You can use any style of bread or even a mixture of many different varieties to make a cocotte (casserole). Ours is a breakfast cocotte filled with spicy sausage, smoked ham, sautéed mushrooms, and shallots tossed with bread cubes in a delicious egg custard and then topped with breadcrumbs before baking. It is a good idea to freeze the ends of bread that don’t get used for that “rainy day” when a breakfast cocotte is just the thing to warm hearts and tummies. A cocotte is also terrific for easy entertaining, as it has to be made the night before it is to be served, allowing the host to spend very little time in the kitchen while the brunch gathering is going on. La Farm customers often buy our savory bread pudding and then reheat it to serve for an easy Sunday morning brunch along with sparkling mimosas.
Serves 10 to 12
1 loaf La Farm Bread, slightly stale, cut into 1-inch cubes
1 Baguette, slightly stale, cut into 1-inch cubes (about 2 pounds total)
1 tablespoon canola oil
1 pound pork breakfast sausage, crumbled
8 ounces button mushrooms, quartered
6 shallots or 1 medium onion, finely chopped
4 garlic cloves, finely chopped
¼ cup dry white wine
½ pound smoked ham, finely diced
2 cups shredded mozzarella cheese
½ cup grated Comte or Gruyere cheese (see Note, below)
12 large eggs, at room temperature
3 cups heavy cream
1 tablespoon fine sea salt
1 teaspoon freshly ground black pepper
Note: I suggest you go the extra distance to find Comté, a deeply flavored cheese that, in France, has its own appellation and is produced under strict guidelines. It is the most produced of all French AOC (appellation d’origine contrôlée) cheeses. It is a hard, creamy yellow cheese with a fat content of about 45 percent. French Gruyère is actually Comté that has not met the rigorous standards of Comté and is not the same as the highly regarded Swiss Gruyère, which would be my preference if you can’t find Comté.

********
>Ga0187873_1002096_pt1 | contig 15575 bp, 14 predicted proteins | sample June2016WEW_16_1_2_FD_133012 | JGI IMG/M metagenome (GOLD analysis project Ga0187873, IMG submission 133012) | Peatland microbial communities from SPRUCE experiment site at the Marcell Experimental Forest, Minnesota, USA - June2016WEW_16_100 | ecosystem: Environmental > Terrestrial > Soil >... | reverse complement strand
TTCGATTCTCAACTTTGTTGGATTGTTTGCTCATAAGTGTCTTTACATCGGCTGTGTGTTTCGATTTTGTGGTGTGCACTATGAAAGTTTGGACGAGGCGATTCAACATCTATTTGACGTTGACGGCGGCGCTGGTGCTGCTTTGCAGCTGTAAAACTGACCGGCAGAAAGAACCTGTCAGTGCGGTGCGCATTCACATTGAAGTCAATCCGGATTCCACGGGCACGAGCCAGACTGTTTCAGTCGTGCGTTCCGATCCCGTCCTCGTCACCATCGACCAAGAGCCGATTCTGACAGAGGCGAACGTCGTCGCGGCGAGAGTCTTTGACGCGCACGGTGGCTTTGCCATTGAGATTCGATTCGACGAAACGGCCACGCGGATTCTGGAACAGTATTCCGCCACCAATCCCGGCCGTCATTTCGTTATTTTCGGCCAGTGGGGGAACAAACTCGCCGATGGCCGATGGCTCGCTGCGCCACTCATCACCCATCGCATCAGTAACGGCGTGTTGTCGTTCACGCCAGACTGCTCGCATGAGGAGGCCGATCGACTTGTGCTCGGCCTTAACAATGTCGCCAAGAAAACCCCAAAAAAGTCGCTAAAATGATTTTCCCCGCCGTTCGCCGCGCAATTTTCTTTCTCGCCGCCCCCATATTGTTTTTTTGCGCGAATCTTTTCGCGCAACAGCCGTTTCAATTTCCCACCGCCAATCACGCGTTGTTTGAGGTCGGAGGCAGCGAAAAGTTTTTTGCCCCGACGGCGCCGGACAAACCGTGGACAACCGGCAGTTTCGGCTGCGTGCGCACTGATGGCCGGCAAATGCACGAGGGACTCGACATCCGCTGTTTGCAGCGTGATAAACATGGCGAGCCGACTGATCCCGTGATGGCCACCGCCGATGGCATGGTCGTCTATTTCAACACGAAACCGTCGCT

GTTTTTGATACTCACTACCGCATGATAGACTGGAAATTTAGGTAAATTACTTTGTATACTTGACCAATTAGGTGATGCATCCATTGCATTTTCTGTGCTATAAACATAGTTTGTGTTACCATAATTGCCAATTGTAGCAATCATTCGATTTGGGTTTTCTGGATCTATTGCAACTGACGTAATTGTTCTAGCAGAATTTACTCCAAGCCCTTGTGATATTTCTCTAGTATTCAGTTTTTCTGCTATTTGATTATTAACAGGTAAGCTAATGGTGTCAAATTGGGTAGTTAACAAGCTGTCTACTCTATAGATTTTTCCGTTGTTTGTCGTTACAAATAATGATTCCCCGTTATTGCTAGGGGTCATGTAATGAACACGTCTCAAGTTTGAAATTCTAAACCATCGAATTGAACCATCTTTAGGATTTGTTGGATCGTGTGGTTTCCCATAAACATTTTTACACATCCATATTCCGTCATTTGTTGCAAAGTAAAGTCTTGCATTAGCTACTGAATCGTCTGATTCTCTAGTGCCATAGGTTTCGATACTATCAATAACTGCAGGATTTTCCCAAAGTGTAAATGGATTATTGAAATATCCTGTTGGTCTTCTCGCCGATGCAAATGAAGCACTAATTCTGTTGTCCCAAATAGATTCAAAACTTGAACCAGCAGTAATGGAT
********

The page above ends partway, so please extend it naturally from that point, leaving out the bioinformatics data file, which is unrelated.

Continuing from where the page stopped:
Lightly coat a 9-by-13-by-2-inch baking dish with nonstick vegetable spray.
Combine the sourdough and baguette cubes in a large mixing bowl, tossing to blend well. Place half of the bread cubes in the prepared baking dish. Set aside.
Heat the oil in a large frying pan over medium heat. Add the sausage and fry, stirring frequently, until nicely browned, about 10 minutes. Using a slotted spoon, transfer the sausage crumbles to a double layer of paper towels to drain, leaving the fat in the pan.
Keeping the pan on medium heat, add the mushrooms and cook, stirring frequently, for 4 minutes. Add the shallots and fry, stirring frequently, for 2 additional minutes. Stir in the garlic and fry for 1 additional minute.
Add the wine and cook, stirring to deglaze the pan, for 1 minute. Remove from the heat and set aside.
Sprinkle half of the ham over the bread cubes in the baking dish, followed by half of the sausage. Spoon half of the mushroom mixture over the sausage and then sprinkle with half of the mozzarella. Cover with the remaining bread cubes and then repeat the layering of ham, sausage, mushrooms, and mozzarella. Cover the top with the Comté cheese. Set aside.
Combine the eggs and cream in a large mixing bowl, whisking to blend well. Season with salt and pepper and then pour over the top of the casserole. Cover the pan with foil.
Transfer to the refrigerator and allow the bread to absorb the flavors and the liquid for at least 4 hours or up to 12 hours.
Remove the cocotte from the refrigerator 1 hour before baking and set aside, still covered, to come to room temperature. It’s important to bring the casserole to room temperature before baking or the bottom will burn before it is cooked through.
About 30 minutes before baking, preheat the oven to 375°F.
Place the casserole on a baking sheet in the preheated oven. (The sheet will catch any liquid that bubbles over the top.) Bake for 1 hour. Then, uncover and bake until golden brown and bubbling, about 15 minutes more.
Remove from the oven and let rest for 10 to 15 minutes before cutting and serving.
From A Passion for Bread: Lessons from a Master Baker by Lionel Vatinet. Copyright © 2013. Published by Little Brown & Co.